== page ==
Assuming you hold your ESOs until expiration, the following table provides an accurate account of values for an ESO with a $50 exercise price with 10 years to expiration and if at the money (stock price equals strike price). For example, with an assumed volatility of 30% (another assumption that is commonly used, but which may understate value if the actual volatility across time turns out to be higher), we see that upon grant the options are worth $23,080 ($23.08 x 1,000 = $23,080). As time passes, however, let's say from 10 years to just three years to expiration, the ESOs lose value (again assuming price of stock remains the same), falling from $23,080 to $12,100. This is loss of time value.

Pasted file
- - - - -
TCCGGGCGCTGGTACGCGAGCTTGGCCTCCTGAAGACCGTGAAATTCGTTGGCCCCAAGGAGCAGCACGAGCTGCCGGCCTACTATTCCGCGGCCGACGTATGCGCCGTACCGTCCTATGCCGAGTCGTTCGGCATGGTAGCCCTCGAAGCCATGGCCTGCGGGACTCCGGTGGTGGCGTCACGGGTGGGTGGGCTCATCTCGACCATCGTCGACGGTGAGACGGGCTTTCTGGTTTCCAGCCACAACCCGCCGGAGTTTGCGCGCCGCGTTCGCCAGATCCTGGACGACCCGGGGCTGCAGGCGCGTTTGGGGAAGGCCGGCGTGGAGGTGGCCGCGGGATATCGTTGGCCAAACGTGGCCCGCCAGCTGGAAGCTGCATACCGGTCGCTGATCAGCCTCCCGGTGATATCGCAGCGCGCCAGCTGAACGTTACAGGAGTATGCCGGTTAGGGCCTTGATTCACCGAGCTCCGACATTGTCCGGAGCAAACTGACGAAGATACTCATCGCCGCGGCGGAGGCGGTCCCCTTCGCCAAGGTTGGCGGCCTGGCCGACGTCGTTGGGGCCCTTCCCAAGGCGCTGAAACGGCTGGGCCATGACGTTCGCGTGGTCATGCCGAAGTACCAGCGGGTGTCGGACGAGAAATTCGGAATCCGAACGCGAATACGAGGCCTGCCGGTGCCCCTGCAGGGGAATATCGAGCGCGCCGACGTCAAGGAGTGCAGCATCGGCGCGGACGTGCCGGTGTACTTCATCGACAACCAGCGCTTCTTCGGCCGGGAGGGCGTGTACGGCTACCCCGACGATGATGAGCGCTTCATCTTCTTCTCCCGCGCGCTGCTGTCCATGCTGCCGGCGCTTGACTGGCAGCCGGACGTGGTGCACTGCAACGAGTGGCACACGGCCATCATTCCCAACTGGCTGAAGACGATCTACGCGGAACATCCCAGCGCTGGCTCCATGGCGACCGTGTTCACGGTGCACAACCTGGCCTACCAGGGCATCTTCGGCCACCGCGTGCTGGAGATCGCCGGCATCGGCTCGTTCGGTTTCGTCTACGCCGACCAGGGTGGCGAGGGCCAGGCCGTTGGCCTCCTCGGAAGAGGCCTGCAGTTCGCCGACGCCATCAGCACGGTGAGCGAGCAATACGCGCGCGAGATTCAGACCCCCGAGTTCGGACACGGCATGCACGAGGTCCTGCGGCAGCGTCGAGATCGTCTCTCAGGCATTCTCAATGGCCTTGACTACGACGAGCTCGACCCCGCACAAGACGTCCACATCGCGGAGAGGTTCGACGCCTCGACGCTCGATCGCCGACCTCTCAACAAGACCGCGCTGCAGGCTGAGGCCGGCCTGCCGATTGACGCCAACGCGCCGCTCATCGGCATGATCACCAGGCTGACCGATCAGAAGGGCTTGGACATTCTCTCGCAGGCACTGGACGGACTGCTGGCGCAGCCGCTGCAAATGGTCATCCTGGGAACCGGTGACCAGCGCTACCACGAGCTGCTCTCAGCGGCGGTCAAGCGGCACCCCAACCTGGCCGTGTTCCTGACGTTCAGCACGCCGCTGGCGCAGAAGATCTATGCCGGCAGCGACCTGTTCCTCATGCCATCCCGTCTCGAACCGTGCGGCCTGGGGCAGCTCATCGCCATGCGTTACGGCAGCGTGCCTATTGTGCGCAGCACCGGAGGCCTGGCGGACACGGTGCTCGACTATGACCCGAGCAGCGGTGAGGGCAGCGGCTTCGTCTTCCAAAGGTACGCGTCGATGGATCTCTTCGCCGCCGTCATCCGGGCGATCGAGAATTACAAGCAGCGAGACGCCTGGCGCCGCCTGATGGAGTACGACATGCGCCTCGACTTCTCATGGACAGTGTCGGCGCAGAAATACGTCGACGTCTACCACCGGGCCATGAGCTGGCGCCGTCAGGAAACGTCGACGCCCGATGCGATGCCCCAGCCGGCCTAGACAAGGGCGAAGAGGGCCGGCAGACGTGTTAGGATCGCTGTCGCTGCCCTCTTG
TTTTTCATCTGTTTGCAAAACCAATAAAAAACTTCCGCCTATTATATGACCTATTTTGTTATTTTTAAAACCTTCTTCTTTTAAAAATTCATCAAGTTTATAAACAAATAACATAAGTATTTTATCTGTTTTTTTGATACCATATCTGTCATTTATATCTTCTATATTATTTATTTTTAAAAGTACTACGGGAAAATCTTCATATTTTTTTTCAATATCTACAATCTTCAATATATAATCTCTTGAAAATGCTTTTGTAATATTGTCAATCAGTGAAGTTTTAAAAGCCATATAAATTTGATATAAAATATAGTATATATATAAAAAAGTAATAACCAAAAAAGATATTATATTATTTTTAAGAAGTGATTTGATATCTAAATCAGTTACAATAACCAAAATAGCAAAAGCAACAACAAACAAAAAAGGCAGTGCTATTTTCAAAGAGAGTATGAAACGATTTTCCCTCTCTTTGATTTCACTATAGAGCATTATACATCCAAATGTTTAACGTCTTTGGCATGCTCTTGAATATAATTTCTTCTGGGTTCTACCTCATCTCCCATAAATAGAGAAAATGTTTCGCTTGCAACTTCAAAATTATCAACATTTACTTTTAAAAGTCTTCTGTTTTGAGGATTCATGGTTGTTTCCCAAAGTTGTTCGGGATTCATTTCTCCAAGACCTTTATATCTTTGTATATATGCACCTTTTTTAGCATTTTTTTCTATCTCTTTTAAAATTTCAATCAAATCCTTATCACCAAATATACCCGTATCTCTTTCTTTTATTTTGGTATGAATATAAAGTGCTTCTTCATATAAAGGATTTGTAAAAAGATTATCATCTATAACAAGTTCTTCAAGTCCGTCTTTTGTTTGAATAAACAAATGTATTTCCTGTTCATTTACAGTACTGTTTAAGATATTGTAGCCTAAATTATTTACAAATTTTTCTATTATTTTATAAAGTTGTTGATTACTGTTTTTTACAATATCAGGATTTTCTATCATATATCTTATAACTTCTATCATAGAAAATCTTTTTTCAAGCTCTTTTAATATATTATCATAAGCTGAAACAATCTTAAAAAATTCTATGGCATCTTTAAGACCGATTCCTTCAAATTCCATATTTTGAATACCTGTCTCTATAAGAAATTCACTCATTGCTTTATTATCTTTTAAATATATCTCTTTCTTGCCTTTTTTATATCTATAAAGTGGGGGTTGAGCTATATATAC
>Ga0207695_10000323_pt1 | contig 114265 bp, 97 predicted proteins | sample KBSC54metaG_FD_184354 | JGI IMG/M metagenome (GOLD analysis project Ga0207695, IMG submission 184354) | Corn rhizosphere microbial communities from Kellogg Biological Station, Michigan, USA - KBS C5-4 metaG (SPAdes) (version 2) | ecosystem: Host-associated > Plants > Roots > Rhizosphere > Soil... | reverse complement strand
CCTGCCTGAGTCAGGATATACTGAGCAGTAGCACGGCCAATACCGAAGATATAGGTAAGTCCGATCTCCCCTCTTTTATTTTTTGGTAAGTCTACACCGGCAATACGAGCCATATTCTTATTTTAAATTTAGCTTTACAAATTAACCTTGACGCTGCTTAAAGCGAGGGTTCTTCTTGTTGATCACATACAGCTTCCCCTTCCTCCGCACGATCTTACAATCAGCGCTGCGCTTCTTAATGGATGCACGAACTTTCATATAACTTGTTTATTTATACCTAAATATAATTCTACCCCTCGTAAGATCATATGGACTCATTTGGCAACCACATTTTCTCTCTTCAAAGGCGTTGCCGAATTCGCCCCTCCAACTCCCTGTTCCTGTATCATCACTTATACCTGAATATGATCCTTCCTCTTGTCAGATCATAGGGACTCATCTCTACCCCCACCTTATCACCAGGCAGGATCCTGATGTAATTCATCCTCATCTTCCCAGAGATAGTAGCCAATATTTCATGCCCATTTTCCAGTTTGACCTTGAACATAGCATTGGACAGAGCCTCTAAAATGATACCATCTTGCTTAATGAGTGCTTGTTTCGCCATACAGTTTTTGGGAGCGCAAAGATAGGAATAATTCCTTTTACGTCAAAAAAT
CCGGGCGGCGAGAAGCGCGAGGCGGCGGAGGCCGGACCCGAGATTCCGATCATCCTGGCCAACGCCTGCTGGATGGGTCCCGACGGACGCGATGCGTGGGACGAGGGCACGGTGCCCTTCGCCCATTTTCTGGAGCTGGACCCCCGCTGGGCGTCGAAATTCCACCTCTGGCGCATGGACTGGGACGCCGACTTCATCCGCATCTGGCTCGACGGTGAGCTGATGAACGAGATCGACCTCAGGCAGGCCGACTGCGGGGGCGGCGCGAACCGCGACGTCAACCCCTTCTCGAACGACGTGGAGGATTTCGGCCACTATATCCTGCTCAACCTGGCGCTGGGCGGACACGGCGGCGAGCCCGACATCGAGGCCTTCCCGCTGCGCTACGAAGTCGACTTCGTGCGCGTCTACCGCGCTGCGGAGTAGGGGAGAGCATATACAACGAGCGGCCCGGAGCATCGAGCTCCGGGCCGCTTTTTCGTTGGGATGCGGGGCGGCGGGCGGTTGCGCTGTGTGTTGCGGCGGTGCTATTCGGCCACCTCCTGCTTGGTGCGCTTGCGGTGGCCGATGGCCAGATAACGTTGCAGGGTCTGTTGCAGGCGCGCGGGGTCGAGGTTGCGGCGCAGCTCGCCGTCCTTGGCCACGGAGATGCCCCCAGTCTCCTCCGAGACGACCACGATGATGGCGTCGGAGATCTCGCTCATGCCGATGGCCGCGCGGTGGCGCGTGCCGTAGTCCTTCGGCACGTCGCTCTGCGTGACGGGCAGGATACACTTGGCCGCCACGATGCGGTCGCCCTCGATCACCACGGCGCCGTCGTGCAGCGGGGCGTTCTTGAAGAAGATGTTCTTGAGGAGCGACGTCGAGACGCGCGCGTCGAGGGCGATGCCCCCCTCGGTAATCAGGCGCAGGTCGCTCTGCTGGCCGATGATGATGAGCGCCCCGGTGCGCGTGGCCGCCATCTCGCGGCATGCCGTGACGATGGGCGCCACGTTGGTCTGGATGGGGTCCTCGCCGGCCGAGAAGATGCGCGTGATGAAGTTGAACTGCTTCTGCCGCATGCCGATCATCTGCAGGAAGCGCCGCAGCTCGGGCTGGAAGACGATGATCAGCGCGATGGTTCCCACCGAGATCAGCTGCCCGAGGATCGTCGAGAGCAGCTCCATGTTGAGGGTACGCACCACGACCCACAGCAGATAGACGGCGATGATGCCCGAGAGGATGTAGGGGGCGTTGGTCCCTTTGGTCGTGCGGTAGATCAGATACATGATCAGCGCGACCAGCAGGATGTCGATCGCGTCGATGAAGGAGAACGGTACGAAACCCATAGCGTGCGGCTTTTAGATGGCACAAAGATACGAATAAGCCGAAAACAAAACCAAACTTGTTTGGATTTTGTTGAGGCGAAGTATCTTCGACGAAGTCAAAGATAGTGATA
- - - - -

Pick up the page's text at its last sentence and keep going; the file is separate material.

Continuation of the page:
Theoretical Value of ESO Across Time - 30% Assumed Volatility | ||||
Stock Price | ||||
Volatility | 30% | 30% | 30% | 30% |
Time Remaining | 10 Years | five years | three years | two years |
Risk-Free Rate | 3% | 3% | 3% | 3% |
Strike Price | ||||
Fair Value | .08 | .99 | .10 | .69 |
Total Value | ,080 | ,990 | ,100 | ,690 |
Figure 3: Valuation of an ESO, assuming at the money, while varying time remaining. Assumes non-dividend paying stock. |
Figure 4: Fair value prices for an at-the-money ESO with exercise price of under different assumptions about time remaining and volatility. |